Manuel Noriega couldn’t have happened to George Bush at a worse time.
By 1989, after a petrifying 40-year deadlock between the United States and the Soviet Union, it was starting to look as if the Cold War was finally over. All the trouble, worrying, and planning of the United States’ Cold War leadership had paid off, apparently. The country finally seemed positioned to make real the Wilsonian vision of a Pax Americana. Yet at this crucial moment of global change, a military dictator in a small Central American country was making the Bush administration look foolish and not ready for prime time.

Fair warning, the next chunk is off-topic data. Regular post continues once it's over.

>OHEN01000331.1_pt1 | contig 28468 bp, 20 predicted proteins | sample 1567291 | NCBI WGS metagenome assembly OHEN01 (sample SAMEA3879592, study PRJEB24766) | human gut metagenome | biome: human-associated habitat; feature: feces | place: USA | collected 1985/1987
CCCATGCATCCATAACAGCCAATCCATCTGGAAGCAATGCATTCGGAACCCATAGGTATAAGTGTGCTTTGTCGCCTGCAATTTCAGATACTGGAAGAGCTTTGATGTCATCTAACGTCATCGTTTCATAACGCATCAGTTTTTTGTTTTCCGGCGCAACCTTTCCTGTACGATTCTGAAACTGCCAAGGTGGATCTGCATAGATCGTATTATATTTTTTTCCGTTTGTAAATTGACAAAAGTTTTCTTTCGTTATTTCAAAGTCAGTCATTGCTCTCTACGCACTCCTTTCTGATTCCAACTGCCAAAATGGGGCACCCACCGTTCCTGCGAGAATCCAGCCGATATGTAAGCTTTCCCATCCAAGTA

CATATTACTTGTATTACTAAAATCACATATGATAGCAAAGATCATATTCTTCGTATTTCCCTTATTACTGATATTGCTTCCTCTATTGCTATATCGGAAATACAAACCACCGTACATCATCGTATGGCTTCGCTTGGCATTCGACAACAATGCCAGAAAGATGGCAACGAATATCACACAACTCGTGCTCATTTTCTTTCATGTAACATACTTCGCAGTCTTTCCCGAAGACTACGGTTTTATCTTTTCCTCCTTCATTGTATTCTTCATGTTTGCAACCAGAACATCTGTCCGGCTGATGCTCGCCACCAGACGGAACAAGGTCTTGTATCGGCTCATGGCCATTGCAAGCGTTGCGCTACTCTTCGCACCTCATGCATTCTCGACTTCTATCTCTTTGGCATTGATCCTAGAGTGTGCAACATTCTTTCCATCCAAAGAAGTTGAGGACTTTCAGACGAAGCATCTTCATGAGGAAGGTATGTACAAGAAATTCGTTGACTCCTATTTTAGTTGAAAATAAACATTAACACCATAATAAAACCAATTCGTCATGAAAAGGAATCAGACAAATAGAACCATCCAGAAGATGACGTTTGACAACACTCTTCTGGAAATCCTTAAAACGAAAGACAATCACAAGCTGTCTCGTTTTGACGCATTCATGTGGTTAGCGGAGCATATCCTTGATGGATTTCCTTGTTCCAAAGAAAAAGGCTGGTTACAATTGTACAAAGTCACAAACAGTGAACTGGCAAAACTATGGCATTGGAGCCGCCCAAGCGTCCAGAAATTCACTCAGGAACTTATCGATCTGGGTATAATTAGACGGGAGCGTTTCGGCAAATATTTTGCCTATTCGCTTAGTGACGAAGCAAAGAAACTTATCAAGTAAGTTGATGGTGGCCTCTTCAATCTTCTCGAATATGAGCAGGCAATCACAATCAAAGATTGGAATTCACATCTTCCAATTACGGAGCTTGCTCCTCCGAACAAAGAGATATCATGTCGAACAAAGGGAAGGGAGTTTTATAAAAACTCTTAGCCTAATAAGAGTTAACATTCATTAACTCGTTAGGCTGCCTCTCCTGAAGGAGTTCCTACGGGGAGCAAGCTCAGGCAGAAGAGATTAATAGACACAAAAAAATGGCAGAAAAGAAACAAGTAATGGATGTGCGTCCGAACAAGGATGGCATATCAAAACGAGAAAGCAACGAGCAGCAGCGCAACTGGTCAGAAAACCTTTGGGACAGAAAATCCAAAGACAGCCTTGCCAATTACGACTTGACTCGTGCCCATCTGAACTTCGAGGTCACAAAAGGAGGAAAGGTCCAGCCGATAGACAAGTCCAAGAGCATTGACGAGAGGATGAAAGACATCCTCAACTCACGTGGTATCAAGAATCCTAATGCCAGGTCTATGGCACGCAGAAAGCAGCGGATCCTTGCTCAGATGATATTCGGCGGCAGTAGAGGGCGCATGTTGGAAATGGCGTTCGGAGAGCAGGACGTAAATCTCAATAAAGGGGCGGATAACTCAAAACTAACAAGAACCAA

This – more than any other factor – was the primary reason why the U.S. opted to take out Noriega’s regime out in what would be the largest American overseas military intervention since the Vietnam War.Read more: http://us-latinamerica.com/: Book // Shadow Boxing: Washington’s Cold War Obsession with Credibility and U.S.-Latin American relations, 1945-1989